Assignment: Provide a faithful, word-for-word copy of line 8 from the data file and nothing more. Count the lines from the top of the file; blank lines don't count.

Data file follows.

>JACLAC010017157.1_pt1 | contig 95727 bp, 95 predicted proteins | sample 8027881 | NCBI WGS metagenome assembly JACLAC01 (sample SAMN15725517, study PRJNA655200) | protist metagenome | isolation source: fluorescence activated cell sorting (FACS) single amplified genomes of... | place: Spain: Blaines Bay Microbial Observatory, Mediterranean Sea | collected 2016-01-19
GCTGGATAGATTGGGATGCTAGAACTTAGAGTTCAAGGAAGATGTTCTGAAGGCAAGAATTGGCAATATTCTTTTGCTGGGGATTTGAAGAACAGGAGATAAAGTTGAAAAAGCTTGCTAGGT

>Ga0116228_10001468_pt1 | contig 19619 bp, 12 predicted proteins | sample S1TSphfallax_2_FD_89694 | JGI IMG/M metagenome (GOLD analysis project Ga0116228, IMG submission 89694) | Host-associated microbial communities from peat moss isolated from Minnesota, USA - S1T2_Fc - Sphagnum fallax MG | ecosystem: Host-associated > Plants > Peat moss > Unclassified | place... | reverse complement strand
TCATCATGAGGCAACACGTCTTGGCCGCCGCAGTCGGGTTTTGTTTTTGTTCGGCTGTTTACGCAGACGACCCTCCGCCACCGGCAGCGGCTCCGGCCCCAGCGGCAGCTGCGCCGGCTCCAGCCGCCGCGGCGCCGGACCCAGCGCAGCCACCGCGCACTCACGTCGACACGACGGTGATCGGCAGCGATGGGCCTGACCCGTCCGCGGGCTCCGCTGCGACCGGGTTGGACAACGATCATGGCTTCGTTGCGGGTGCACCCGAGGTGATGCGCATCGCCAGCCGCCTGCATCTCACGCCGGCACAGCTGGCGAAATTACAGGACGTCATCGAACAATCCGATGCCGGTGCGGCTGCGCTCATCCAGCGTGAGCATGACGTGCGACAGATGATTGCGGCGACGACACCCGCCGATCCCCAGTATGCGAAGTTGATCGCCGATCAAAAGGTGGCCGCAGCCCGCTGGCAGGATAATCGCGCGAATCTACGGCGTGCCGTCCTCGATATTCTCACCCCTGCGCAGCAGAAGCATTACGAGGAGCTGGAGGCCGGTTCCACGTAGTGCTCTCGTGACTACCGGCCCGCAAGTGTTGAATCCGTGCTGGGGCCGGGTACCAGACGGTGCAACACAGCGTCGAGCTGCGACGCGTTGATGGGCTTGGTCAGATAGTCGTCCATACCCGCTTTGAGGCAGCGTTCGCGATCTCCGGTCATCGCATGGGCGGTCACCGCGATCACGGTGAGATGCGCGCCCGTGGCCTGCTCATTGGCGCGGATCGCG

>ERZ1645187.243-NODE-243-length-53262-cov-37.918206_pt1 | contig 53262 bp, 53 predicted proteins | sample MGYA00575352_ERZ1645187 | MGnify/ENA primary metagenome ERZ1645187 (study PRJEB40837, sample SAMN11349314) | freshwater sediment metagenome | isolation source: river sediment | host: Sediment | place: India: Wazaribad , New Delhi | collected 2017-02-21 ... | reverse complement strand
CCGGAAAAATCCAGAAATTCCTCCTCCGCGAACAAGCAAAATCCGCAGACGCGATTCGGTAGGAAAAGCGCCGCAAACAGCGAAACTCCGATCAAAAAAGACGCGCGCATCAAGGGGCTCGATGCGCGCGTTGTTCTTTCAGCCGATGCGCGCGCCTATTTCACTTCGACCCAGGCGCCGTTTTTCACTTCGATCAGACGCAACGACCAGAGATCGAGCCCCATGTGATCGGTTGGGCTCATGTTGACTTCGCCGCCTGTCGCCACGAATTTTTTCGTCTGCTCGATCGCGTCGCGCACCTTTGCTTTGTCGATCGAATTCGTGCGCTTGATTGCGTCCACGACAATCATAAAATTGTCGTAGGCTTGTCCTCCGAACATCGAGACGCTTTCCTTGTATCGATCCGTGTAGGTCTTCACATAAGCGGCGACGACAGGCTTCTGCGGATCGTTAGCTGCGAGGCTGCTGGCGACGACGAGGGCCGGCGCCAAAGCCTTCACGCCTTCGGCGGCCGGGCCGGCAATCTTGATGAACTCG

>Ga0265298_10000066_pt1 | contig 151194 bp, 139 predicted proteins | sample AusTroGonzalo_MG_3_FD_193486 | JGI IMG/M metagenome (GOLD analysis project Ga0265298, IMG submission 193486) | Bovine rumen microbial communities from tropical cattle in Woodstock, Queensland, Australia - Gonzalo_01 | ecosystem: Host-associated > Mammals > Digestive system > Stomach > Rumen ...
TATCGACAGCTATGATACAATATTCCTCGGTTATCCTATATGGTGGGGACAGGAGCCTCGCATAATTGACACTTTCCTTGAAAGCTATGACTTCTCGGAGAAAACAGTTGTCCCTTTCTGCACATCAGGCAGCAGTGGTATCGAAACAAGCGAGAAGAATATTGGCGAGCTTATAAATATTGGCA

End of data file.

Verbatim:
TATCGACAGCTATGATACAATATTCCTCGGTTATCCTATATGGTGGGGACAGGAGCCTCGCATAATTGACACTTTCCTTGAAAGCTATGACTTCTCGGAGAAAACAGTTGTCCCTTTCTGCACATCAGGCAGCAGTGGTATCGAAACAAGCGAGAAGAATATTGGCGAGCTTATAAATATTGGCA